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HEALTHY LIVING — Is it a stroke? What to do

Could you be having a stroke? Unlike many medical issues, such as heart attacks, the symptoms of a stroke aren’t painful or acute. If you have some numbness or weakness in your arm and it doesn’t hurt, it could be a stroke. Heart attacks hurt.

One way to quickly remember the symptoms of stroke is the acronym FAST, which stands for “face,” “arms,” “speech,” and “time to call 9-1-1.”

Face: Does one side of the face droop or is it numb? Ask the person to smile.

Arm: Is one arm weak or numb? Ask the person to raise both arms. Does one arm drift downward?

Speech: Is speech slurred, is the person unable to speak, or is the person hard to understand? Ask the person to repeat a simple sentence, like “the sky is blue.” Is the sentence repeated correctly?

Time to call 9-1-1: If the person shows any of these symptoms, even if the symptoms go away, call

9-1-1 and get the person to the hospital immediately. Quick treatment is crucial.

Physical and even cognitive issues can make it difficult for a person to help himself or herself. In these cases, an onlooker could mean the difference between life and death.

A stroke can produce very severe neurological problems like paralysis, but because it affects the brain at the same time, that can impair the person’s ability to recognize that anything’s wrong. A person can have complete paralysis and crash to the floor, but if you ask him/her if anything’s wrong, the person may say no.   Many people may want to call the family doctor in this situation, but it’s best to just call 9-1-1.

The doctor might say, “Well, come to the office, I’ll check your blood pressure.” But it doesn’t get the patient to the emergency department quickly where they need to be in order to be treated. Quick treatment may mean the difference between complete recovery and death.

Education is paramount. The healthcare industry has made great strides through constant efforts in public education in the past 20 years, but there are still major gaps in public education to recognize the signs and symptoms of a stroke.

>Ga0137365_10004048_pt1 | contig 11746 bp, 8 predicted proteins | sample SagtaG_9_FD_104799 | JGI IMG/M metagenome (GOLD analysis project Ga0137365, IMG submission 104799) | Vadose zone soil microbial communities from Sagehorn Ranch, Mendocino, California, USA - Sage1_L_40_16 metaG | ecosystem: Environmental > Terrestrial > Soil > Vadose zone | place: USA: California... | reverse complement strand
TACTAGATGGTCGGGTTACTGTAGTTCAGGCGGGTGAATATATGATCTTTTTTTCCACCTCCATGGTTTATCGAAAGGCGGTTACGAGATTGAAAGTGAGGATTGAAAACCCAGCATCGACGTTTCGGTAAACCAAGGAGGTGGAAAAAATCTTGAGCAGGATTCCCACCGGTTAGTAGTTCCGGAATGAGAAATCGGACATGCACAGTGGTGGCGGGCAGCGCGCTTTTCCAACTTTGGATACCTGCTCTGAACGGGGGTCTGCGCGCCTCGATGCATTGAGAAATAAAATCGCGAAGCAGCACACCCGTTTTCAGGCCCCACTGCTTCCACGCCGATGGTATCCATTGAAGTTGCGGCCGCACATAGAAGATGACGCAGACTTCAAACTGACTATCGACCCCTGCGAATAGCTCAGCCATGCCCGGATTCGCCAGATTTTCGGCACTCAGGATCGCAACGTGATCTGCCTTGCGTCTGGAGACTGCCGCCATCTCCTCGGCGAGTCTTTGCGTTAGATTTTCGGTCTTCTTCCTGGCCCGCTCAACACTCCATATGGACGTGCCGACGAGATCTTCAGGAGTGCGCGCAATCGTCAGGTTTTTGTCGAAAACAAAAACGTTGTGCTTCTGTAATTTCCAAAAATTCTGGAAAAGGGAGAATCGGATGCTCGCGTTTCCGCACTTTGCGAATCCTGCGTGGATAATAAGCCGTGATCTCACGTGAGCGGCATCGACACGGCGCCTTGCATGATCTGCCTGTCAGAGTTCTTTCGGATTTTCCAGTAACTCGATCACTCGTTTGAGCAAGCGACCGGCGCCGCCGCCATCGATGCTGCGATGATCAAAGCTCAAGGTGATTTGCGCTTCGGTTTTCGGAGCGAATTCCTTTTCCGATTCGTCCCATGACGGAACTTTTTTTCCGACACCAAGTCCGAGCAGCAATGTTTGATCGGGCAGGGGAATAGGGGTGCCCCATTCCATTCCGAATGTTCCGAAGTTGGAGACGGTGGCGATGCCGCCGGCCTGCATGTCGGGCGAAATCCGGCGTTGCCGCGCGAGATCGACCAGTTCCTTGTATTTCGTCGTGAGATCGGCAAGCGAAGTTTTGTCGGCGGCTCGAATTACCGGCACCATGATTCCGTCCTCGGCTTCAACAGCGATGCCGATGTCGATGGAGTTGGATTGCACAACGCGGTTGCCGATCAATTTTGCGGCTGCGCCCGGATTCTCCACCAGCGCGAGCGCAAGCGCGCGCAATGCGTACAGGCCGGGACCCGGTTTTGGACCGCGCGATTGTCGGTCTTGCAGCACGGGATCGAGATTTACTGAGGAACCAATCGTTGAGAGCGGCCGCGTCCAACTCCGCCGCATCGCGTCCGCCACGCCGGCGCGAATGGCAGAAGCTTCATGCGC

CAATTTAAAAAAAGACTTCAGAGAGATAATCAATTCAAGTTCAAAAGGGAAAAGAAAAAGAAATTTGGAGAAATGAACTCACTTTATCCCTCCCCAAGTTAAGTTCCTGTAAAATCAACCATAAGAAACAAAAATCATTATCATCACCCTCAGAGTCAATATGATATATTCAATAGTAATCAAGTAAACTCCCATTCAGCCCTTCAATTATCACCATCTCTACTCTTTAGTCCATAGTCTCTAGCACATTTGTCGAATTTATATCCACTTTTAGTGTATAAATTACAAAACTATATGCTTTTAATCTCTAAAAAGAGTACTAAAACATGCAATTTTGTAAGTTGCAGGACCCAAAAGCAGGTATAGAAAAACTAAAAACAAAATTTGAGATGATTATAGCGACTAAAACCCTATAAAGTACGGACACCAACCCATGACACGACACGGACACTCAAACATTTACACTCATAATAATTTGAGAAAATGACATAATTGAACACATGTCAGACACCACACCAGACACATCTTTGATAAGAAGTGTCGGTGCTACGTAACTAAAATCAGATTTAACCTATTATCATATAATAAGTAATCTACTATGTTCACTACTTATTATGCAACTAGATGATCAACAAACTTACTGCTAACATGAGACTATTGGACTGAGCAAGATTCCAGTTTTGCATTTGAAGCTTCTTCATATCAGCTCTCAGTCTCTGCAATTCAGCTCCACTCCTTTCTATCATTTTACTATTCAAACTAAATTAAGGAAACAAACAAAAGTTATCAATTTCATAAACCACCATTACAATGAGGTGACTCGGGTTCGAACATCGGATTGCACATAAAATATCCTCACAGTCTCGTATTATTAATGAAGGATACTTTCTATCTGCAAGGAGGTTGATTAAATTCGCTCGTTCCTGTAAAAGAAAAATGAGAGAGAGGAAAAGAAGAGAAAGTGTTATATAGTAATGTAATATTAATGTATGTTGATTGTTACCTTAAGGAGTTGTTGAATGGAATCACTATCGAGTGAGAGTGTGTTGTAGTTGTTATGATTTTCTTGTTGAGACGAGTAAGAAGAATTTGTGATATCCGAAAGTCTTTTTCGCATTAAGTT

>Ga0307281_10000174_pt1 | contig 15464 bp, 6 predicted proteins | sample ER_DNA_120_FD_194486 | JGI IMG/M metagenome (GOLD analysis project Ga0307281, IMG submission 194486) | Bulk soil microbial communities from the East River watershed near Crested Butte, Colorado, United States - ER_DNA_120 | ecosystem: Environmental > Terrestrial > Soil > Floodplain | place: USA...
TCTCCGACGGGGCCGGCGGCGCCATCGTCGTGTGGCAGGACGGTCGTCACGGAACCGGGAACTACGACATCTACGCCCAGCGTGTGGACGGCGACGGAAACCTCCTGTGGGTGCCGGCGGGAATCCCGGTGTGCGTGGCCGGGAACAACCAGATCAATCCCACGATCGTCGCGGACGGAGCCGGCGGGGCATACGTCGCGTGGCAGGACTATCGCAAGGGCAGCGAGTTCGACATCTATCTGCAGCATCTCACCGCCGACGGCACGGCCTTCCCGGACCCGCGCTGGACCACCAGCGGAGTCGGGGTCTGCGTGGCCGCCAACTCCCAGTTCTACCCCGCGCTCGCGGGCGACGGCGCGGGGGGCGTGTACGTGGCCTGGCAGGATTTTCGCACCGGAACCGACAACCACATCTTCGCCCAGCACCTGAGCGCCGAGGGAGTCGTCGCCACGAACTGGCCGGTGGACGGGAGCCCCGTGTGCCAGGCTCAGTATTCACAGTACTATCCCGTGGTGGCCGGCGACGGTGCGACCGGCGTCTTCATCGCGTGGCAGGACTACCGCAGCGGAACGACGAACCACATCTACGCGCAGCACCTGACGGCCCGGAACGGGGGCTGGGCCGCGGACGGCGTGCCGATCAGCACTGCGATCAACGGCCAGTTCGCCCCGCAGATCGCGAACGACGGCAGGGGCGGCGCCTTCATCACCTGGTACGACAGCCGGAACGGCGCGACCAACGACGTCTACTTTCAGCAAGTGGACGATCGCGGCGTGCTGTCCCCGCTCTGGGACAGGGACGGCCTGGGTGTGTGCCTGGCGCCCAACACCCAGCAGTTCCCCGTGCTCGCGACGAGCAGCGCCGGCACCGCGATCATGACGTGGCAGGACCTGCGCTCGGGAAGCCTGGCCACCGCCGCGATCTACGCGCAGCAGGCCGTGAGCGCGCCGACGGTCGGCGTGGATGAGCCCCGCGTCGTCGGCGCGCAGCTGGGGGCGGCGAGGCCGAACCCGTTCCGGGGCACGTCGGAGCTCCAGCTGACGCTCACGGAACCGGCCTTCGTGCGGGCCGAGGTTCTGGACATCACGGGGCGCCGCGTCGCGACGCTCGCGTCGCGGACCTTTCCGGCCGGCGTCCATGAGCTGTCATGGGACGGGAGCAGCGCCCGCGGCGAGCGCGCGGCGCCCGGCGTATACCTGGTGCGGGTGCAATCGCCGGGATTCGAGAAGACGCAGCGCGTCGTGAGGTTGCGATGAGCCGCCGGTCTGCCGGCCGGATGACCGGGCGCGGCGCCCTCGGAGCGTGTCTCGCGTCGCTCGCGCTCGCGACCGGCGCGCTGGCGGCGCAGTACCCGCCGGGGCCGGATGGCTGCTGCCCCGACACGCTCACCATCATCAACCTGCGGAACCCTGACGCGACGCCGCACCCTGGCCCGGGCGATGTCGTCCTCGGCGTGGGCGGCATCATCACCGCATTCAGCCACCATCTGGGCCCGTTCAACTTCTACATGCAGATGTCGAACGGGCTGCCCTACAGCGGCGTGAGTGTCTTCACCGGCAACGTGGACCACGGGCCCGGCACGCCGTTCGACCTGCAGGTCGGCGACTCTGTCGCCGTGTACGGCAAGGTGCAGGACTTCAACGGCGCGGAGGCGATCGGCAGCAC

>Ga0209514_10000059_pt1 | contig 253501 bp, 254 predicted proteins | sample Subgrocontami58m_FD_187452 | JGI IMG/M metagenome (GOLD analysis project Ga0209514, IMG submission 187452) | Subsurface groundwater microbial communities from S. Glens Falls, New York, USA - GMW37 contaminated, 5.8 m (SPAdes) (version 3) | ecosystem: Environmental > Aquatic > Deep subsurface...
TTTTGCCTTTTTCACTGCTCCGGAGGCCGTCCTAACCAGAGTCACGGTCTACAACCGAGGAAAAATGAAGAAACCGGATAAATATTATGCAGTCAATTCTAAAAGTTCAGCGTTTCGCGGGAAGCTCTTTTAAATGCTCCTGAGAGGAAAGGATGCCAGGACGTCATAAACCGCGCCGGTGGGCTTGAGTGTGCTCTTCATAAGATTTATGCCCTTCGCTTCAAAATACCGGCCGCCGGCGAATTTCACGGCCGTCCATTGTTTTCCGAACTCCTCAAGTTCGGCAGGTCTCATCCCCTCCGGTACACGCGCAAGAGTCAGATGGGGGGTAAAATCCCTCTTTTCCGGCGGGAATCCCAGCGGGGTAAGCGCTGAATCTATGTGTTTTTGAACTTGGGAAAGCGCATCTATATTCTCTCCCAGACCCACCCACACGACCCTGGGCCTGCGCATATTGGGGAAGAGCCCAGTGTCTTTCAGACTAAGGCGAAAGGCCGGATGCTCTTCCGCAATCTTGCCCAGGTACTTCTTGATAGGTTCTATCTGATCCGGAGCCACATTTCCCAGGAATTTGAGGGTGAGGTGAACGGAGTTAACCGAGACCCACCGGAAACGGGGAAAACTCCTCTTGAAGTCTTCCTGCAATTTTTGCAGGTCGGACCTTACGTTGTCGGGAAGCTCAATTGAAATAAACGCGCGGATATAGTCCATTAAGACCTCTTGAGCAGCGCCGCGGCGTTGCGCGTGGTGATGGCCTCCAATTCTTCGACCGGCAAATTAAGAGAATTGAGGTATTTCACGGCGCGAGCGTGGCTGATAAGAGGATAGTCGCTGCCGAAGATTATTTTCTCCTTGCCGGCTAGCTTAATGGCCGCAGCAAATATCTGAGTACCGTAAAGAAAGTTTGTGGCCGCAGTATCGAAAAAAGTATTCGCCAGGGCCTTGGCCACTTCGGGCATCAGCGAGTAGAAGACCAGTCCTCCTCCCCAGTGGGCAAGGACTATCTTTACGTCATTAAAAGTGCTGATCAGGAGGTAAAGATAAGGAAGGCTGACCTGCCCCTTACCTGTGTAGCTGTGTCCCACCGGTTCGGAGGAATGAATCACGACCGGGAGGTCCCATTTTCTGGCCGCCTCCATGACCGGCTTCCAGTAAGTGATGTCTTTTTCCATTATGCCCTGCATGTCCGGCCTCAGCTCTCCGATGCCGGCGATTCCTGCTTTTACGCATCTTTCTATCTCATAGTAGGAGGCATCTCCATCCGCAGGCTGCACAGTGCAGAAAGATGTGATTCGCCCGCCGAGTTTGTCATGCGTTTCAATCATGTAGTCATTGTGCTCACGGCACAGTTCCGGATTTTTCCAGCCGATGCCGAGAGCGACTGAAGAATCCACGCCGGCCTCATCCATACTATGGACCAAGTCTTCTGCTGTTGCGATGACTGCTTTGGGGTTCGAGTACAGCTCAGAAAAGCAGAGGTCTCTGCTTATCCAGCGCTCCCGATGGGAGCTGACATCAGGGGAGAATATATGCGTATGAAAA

There have been many studies, many efforts to educate the public through lectures, going into nursing homes, assisted living facilities, places of worship, health fairs, etc. Efforts made by the American Heart Association and the American Stroke Association to enact programs such as “Get With the Guidelines” are examples of public education initiatives. They emphasize this kind of quality improvement and, in fact, hospitals that had stroke certification had better door to treatment times.

While hospitals and health networks can work to improve treatment time for stroke patients, they can only begin to help once the patient — or someone else — has taken the initiative to come to the hospital.

One thing to emphasize is patient education, awareness of the signs and symptoms of stroke, and the importance of calling 9-1-1 if you see those symptoms. Don’t go to bed and think it’s going to go away, because you may wake up with a much larger stroke if you go to bed with symptoms. That is one thing that is entirely dependent on patient education.

Take care, my friends, don’t gamble with your health. As mama used to say, “Better safe than sorry.”

Jody Holton writes about healthy living for The Port Arthur News.